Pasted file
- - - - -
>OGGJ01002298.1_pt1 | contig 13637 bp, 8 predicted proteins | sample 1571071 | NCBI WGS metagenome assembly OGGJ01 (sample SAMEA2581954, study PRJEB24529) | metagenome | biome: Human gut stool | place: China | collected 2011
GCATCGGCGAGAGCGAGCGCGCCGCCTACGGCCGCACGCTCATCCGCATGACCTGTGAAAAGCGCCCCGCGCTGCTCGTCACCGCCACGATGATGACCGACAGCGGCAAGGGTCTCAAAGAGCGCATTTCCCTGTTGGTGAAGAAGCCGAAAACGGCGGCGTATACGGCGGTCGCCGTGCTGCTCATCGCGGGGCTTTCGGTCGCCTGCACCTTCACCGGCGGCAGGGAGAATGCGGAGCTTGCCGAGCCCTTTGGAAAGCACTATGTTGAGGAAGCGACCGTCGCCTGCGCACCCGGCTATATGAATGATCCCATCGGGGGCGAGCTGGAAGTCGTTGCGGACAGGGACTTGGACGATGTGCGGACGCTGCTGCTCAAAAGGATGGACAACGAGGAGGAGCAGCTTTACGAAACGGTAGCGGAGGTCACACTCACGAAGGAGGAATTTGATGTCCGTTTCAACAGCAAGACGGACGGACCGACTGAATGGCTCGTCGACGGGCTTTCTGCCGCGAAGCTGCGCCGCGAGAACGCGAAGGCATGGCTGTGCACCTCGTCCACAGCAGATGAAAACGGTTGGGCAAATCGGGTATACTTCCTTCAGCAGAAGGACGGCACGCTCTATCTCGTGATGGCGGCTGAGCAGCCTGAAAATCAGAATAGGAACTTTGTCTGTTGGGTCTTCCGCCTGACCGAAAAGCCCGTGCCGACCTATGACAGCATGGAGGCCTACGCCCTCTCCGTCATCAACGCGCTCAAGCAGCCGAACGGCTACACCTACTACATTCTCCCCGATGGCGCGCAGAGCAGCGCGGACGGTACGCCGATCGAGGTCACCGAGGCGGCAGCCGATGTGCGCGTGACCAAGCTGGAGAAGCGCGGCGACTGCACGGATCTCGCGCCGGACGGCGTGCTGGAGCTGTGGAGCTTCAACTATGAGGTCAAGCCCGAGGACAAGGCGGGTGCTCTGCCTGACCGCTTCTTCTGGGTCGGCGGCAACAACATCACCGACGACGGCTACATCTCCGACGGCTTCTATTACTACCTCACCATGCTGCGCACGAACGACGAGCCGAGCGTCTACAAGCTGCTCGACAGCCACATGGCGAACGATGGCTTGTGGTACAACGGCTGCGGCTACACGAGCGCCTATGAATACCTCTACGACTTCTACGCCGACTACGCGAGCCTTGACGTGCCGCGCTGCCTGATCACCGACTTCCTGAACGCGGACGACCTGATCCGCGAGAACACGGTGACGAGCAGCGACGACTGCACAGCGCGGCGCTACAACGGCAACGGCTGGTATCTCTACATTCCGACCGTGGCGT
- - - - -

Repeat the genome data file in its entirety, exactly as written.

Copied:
>OGGJ01002298.1_pt1 | contig 13637 bp, 8 predicted proteins | sample 1571071 | NCBI WGS metagenome assembly OGGJ01 (sample SAMEA2581954, study PRJEB24529) | metagenome | biome: Human gut stool | place: China | collected 2011
GCATCGGCGAGAGCGAGCGCGCCGCCTACGGCCGCACGCTCATCCGCATGACCTGTGAAAAGCGCCCCGCGCTGCTCGTCACCGCCACGATGATGACCGACAGCGGCAAGGGTCTCAAAGAGCGCATTTCCCTGTTGGTGAAGAAGCCGAAAACGGCGGCGTATACGGCGGTCGCCGTGCTGCTCATCGCGGGGCTTTCGGTCGCCTGCACCTTCACCGGCGGCAGGGAGAATGCGGAGCTTGCCGAGCCCTTTGGAAAGCACTATGTTGAGGAAGCGACCGTCGCCTGCGCACCCGGCTATATGAATGATCCCATCGGGGGCGAGCTGGAAGTCGTTGCGGACAGGGACTTGGACGATGTGCGGACGCTGCTGCTCAAAAGGATGGACAACGAGGAGGAGCAGCTTTACGAAACGGTAGCGGAGGTCACACTCACGAAGGAGGAATTTGATGTCCGTTTCAACAGCAAGACGGACGGACCGACTGAATGGCTCGTCGACGGGCTTTCTGCCGCGAAGCTGCGCCGCGAGAACGCGAAGGCATGGCTGTGCACCTCGTCCACAGCAGATGAAAACGGTTGGGCAAATCGGGTATACTTCCTTCAGCAGAAGGACGGCACGCTCTATCTCGTGATGGCGGCTGAGCAGCCTGAAAATCAGAATAGGAACTTTGTCTGTTGGGTCTTCCGCCTGACCGAAAAGCCCGTGCCGACCTATGACAGCATGGAGGCCTACGCCCTCTCCGTCATCAACGCGCTCAAGCAGCCGAACGGCTACACCTACTACATTCTCCCCGATGGCGCGCAGAGCAGCGCGGACGGTACGCCGATCGAGGTCACCGAGGCGGCAGCCGATGTGCGCGTGACCAAGCTGGAGAAGCGCGGCGACTGCACGGATCTCGCGCCGGACGGCGTGCTGGAGCTGTGGAGCTTCAACTATGAGGTCAAGCCCGAGGACAAGGCGGGTGCTCTGCCTGACCGCTTCTTCTGGGTCGGCGGCAACAACATCACCGACGACGGCTACATCTCCGACGGCTTCTATTACTACCTCACCATGCTGCGCACGAACGACGAGCCGAGCGTCTACAAGCTGCTCGACAGCCACATGGCGAACGATGGCTTGTGGTACAACGGCTGCGGCTACACGAGCGCCTATGAATACCTCTACGACTTCTACGCCGACTACGCGAGCCTTGACGTGCCGCGCTGCCTGATCACCGACTTCCTGAACGCGGACGACCTGATCCGCGAGAACACGGTGACGAGCAGCGACGACTGCACAGCGCGGCGCTACAACGGCAACGGCTGGTATCTCTACATTCCGACCGTGGCGT